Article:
The ruling triggered further clashes between the public and police, as well as government-aligned youth groups. Police responded by firing live rounds into the crowds and using tear gas in an attempt to disperse protesters. The use of excessive use of force against protesters drew worldwide condemnation earlier this week, reports The Guardian.

What has happened since?

Niyombare, who was fired by Nkurunziza as intelligence chief earlier this year for allegedly advising the president not to seek a third term, made the coup announcement at an army barracks beside several other senior army and police officers. Yesterday, soldiers surrounded the state broadcaster while thousands of Burundians took to the streets of the capital to celebrate the announcement. Clashes between troops loyal to the president and soldiers involved in the attempted coup erupted overnight, with both sides exchanging heavy weapons fire, Agence France-Presse reports.

There are conflicting reports over which army faction is in control of the city. The army chief of staff General Prime Niyongabo insists the coup has been halted and all state-owned building are in the hands of loyalists, but coup leaders say they are in control of "virtually the entire city" of Bujumbura. "The soldiers who are being deployed are on our side," coup spokesman Venon Ndabaneze told AFP.There has been fierce fighting between rival factions within the army outside the state broadcaster. "Control of the national broadcaster is key because it is the only outlet still broadcasting outside the capital," says the BBC's Maud Jullien.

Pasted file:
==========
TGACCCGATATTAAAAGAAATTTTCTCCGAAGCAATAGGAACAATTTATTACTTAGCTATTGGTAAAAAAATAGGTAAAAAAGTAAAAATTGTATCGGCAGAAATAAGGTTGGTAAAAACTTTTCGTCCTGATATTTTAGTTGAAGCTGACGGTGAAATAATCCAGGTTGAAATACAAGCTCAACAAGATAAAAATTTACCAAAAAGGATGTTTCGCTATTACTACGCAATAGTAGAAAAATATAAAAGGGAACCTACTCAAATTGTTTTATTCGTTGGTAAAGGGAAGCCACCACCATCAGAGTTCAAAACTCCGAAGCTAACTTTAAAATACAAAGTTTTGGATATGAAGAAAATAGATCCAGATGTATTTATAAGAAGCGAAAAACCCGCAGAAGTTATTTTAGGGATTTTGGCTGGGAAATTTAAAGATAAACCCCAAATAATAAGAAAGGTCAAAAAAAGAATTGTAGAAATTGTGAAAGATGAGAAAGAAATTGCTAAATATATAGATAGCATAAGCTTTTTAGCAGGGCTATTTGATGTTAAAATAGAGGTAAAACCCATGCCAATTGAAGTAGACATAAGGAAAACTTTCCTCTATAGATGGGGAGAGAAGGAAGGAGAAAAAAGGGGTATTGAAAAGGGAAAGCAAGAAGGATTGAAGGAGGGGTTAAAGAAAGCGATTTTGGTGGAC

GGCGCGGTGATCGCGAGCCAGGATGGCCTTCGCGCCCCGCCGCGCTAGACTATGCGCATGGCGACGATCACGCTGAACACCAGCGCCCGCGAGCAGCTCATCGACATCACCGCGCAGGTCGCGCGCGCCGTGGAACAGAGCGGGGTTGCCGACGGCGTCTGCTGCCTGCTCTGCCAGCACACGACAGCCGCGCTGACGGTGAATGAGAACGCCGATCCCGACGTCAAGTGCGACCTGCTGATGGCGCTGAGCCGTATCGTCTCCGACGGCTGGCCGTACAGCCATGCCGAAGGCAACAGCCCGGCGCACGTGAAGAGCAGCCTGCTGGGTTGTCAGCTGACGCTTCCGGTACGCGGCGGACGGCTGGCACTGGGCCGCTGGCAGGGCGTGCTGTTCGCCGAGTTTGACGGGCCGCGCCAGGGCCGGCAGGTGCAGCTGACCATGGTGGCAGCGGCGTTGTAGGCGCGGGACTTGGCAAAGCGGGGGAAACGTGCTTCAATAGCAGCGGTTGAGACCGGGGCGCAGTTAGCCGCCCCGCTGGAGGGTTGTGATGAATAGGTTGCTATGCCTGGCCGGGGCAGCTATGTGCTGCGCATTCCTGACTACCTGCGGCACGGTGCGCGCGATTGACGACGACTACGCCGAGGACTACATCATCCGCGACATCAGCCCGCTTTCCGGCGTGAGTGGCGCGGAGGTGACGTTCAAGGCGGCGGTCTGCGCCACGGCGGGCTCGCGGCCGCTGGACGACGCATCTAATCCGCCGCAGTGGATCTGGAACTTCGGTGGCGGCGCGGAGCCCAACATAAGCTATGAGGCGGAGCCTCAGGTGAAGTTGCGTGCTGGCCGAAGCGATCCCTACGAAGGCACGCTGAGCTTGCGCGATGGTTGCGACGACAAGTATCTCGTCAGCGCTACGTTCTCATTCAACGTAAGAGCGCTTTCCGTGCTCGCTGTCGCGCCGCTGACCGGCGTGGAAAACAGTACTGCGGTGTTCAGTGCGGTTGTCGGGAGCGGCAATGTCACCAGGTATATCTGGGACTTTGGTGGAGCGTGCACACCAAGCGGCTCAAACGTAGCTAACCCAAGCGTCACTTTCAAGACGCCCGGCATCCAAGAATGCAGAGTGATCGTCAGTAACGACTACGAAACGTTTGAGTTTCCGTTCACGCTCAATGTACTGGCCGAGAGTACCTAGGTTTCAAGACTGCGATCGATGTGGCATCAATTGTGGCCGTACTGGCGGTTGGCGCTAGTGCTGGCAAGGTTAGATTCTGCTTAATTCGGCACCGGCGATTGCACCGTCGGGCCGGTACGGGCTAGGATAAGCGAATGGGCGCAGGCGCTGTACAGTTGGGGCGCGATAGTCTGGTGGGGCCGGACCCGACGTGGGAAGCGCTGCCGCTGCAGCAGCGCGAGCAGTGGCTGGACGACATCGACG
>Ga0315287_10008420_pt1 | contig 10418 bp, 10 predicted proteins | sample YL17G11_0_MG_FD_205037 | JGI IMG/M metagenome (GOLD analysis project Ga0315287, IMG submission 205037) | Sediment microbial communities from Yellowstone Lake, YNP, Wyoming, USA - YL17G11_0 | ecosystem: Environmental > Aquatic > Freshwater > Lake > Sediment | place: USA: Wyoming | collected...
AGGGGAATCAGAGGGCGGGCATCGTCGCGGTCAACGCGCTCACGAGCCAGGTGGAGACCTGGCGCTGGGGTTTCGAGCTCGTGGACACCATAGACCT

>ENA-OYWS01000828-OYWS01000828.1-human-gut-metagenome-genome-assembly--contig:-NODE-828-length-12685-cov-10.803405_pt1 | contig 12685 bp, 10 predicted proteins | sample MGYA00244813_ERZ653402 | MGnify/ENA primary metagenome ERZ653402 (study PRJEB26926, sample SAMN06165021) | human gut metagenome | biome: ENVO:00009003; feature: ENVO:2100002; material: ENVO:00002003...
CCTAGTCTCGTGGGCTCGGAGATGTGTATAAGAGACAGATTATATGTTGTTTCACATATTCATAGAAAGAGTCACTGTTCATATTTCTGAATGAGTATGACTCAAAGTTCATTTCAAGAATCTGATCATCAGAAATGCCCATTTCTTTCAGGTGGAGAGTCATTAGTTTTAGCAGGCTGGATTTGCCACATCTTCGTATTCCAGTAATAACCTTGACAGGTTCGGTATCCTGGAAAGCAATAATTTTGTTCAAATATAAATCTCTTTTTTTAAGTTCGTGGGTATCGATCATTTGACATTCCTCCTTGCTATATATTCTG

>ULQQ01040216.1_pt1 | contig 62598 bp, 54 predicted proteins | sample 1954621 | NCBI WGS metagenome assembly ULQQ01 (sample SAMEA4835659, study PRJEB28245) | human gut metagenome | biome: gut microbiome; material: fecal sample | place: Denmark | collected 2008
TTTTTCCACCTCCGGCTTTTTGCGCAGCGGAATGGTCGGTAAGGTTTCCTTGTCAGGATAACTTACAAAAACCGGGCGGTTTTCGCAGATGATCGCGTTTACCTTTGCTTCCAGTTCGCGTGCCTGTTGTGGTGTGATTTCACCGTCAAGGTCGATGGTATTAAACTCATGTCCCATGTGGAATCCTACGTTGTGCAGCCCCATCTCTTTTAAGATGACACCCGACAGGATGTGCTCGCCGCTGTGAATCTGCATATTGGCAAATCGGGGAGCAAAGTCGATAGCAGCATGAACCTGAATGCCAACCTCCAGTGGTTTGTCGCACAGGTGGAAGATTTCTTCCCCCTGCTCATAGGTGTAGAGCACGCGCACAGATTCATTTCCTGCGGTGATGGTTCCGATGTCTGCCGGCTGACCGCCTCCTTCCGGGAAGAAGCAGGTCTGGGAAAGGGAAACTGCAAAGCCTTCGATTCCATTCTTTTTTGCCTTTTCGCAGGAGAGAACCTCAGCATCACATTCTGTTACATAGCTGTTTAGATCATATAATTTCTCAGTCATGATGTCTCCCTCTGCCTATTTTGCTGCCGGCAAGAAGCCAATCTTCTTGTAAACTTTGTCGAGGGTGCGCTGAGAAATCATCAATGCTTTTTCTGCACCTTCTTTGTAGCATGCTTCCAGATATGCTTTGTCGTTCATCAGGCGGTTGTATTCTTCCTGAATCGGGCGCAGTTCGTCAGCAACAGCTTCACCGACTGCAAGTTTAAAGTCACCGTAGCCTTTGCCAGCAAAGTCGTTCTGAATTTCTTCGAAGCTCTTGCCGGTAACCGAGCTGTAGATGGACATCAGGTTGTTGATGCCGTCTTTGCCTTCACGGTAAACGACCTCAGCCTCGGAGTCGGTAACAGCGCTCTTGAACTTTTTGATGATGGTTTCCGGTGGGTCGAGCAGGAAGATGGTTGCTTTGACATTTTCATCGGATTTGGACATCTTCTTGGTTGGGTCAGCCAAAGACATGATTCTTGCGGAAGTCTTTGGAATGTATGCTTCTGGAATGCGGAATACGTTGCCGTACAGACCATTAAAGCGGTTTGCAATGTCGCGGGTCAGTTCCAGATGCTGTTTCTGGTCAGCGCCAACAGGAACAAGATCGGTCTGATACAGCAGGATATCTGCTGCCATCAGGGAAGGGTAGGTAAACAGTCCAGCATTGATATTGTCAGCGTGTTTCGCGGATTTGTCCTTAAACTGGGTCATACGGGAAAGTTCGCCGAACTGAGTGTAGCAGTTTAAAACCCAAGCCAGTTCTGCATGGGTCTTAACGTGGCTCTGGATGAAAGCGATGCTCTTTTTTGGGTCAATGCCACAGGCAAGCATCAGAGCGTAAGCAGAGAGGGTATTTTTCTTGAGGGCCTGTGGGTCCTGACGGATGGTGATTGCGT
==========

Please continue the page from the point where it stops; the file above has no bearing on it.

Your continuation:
Nkurunziza has appealed for calm, insisting that the situation is "under control", yet his whereabouts remain unknown. He is believed to be stuck in Tanzania, unable to return home to his presidential palace. Commentators were quick to question why Nkurunziza chose to travel abroad during the mounting unrest. "There's an unwritten, but well-known rule of strong-man autocratic leadership that you never leave town when your people are out in the streets calling for you to step down," says Quartz.

What happens next?

The general has promised to work with civil society groups, religious leaders and politicians to form a transitional government as soon as possible, the BBC reports. He said that he had established a "national salvation committee" made up of army and police generals and that its mission is the "restoration of national unity and the resumption of the electoral process in a peaceful and fair environment". However, it remains unclear whether Niyombare can command the loyalty of the entire army.

If he can, there is chance the political situation could be resolved without further bloodshed, reports the Washington Post. If the army continues to act in the interest of the population, it "could stem the immediate violence of the past few weeks and carve out a space for democratic transition in Burundi."